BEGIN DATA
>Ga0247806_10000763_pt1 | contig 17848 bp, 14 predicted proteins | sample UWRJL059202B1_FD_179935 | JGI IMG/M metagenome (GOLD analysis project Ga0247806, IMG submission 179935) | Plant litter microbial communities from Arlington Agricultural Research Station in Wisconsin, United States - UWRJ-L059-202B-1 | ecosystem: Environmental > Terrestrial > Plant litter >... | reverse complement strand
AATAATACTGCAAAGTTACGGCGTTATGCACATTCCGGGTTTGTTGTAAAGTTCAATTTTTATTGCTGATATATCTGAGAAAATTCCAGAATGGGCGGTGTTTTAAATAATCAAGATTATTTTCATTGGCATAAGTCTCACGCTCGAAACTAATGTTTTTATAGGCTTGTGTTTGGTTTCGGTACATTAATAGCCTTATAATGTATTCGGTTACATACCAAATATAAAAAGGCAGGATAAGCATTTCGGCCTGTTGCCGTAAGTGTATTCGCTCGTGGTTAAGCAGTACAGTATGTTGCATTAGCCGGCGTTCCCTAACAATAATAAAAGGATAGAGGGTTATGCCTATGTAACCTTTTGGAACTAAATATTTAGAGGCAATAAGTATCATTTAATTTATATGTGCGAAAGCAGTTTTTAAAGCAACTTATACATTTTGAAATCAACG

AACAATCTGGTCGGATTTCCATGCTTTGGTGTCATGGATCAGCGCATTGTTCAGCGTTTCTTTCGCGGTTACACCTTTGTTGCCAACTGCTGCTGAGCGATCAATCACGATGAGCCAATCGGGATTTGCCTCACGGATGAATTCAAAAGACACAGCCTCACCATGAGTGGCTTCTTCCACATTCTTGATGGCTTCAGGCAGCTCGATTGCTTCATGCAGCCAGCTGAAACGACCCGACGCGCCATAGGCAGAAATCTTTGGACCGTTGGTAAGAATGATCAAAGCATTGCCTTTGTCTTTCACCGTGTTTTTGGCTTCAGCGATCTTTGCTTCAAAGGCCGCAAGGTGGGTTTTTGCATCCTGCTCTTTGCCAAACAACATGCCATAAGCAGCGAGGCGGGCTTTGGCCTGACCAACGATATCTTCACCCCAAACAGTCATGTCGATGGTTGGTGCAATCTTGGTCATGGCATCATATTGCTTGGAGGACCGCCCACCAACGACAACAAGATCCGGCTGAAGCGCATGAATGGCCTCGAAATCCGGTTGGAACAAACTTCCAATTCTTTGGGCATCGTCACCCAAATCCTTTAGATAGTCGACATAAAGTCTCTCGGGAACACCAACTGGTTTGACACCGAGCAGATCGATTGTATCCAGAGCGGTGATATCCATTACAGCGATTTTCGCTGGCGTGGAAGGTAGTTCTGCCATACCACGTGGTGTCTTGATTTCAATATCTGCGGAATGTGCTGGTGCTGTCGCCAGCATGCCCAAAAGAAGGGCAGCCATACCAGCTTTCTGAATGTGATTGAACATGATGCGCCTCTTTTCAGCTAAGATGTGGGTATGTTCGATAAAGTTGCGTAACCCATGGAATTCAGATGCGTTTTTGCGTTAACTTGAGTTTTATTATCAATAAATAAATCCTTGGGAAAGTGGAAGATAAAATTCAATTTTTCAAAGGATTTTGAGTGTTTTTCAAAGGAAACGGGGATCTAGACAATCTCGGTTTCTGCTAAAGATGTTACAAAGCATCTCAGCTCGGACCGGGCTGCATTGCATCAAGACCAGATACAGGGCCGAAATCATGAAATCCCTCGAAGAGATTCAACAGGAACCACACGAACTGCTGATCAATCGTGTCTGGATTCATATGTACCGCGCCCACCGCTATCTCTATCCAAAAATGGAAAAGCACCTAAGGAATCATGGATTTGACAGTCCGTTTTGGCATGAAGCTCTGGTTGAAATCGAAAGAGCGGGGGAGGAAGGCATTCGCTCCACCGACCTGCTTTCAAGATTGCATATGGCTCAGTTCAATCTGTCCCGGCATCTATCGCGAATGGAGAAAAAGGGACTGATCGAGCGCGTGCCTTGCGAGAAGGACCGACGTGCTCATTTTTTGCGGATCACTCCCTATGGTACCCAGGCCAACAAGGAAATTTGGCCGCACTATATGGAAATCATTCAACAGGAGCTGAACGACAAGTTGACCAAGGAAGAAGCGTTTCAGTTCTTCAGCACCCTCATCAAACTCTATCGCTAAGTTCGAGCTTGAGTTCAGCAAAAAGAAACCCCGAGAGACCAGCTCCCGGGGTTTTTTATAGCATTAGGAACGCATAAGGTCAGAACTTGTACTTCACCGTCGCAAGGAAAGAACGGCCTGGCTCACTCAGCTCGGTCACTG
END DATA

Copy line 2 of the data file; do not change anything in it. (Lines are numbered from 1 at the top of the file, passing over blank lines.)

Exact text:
AATAATACTGCAAAGTTACGGCGTTATGCACATTCCGGGTTTGTTGTAAAGTTCAATTTTTATTGCTGATATATCTGAGAAAATTCCAGAATGGGCGGTGTTTTAAATAATCAAGATTATTTTCATTGGCATAAGTCTCACGCTCGAAACTAATGTTTTTATAGGCTTGTGTTTGGTTTCGGTACATTAATAGCCTTATAATGTATTCGGTTACATACCAAATATAAAAAGGCAGGATAAGCATTTCGGCCTGTTGCCGTAAGTGTATTCGCTCGTGGTTAAGCAGTACAGTATGTTGCATTAGCCGGCGTTCCCTAACAATAATAAAAGGATAGAGGGTTATGCCTATGTAACCTTTTGGAACTAAATATTTAGAGGCAATAAGTATCATTTAATTTATATGTGCGAAAGCAGTTTTTAAAGCAACTTATACATTTTGAAATCAACG